This is an expensive way to troubleshoot and I only use it as a last resort, even when I'm spending company money. (Though I have only had to do this a few times in >20 years of fixing electronics.)



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September 25, 2012 1:03:49 AM

Thank you for your reply, Z1NONLY. What you are describing, a bad component damaging good ones, is my greatest fear with this build.

I am not able to provide a sacrificial lamb for this troubleshoot. If this turns out to be the case with my machine, I think I would have to purchase a new mobo ram and cpu to be sure I wasn't ruining any new components I install.

What really gets me is that there seems to be no way to isolate what component is bad without ruining other components in this 'sacrificial lamb' machine. Is there any way to determine or guess which component is the culprit? I'm just grasping at straws here.

*Question: is it possible that the graphics card could be the culprit? And also, if the graphics card is not the culprit, could it be getting damaged by the culprit? This is a $500 graphics card.

Thanks again for any advice.
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a c 78 à CPUs
September 25, 2012 1:17:13 AM

At this point, the suspect list consists of every component that connects to another.

I would try using a cheap video card for trouble shooting. If you have another rig, you can try the card in the working rig, before and after trying it in the bad one.

If it works before but not after being used in the bad rig, I would suspect the motherboard or PSU as the "assassin". Then you are only out ~$40 for the test video card.

This should pose only minimal risk to the good rig.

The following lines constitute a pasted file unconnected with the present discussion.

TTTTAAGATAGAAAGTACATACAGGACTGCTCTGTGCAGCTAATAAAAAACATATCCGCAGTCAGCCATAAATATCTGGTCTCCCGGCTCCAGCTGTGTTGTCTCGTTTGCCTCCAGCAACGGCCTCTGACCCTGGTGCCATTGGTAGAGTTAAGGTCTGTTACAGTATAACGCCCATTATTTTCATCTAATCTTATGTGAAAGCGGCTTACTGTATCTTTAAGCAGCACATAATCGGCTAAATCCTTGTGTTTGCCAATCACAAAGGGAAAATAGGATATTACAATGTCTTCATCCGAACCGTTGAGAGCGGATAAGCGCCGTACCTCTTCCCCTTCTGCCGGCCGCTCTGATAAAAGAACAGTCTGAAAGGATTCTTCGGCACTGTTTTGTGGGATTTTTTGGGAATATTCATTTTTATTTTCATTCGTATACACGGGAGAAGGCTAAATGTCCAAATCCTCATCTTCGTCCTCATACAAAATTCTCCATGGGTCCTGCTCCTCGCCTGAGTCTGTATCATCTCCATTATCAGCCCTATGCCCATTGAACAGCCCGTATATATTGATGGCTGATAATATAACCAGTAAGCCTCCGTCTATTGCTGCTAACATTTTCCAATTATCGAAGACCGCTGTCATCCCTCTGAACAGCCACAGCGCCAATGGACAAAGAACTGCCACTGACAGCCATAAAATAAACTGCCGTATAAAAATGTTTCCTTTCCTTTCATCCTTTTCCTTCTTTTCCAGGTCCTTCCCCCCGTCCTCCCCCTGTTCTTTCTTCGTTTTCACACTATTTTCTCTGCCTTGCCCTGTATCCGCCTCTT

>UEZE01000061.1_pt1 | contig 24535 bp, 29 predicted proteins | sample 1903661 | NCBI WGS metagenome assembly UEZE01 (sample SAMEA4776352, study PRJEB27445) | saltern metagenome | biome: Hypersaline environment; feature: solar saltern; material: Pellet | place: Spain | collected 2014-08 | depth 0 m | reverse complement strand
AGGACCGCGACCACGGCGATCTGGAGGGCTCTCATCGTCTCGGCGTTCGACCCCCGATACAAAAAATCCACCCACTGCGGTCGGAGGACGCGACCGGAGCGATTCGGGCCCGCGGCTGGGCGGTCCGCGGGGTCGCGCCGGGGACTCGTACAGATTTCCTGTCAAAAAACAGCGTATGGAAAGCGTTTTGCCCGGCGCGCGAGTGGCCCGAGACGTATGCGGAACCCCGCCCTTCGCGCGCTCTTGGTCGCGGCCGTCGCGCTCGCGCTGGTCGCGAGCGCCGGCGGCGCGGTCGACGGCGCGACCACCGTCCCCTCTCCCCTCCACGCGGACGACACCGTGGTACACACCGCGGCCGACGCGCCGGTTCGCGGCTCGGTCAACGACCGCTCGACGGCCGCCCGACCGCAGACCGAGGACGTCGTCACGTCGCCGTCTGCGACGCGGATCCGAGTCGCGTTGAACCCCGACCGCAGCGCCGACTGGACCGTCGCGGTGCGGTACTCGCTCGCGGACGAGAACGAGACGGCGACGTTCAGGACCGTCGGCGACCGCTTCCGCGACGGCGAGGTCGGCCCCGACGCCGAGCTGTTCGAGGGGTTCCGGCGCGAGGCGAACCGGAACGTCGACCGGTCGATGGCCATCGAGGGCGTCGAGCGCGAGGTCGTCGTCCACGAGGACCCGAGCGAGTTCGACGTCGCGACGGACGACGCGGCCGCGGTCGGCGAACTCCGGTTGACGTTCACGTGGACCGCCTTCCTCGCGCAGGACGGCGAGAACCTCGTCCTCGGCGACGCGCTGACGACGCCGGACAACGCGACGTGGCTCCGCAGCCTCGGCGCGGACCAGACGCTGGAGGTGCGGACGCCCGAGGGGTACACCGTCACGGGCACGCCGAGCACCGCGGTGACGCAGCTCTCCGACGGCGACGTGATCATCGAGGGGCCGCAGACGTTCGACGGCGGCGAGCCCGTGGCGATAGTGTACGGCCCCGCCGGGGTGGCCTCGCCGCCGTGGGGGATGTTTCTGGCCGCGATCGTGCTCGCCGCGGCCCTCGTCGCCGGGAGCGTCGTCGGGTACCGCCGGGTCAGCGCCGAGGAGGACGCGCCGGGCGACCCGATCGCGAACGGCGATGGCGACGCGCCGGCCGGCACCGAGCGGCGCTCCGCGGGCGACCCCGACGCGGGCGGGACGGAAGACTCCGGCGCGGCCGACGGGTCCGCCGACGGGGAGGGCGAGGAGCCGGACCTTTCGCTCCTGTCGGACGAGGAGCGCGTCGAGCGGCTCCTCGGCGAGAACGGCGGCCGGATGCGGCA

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a c 117 à CPUs
September 25, 2012 5:25:19 AM

Z1NONLY said:
If it works before but not after being used in the bad rig, I would suspect the motherboard or PSU as the "assassin". Then you are only out ~$40 for the test video card.

Since the PCIe lanes are wired directly to the CPU, there is also a possibility that the CPU if busted could kill the GPU.

Everything connected directly to 2-3 other components makes this a frustrating game of Russian roulette.

Since OP has already swapped out every component at least once, the likelihood that he got components that developed psychopathic behavior the same way as other components did multiple times in a row should be quite small.
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September 26, 2012 1:39:45 PM

This really worries me. I hope I haven't broken every single component. This is very difficult to troubleshoot because of my ridiculous work schedule at present but I will keep at it.

This forum is very helpful and I will continue to post my results. Any and all help is greatly appreciated.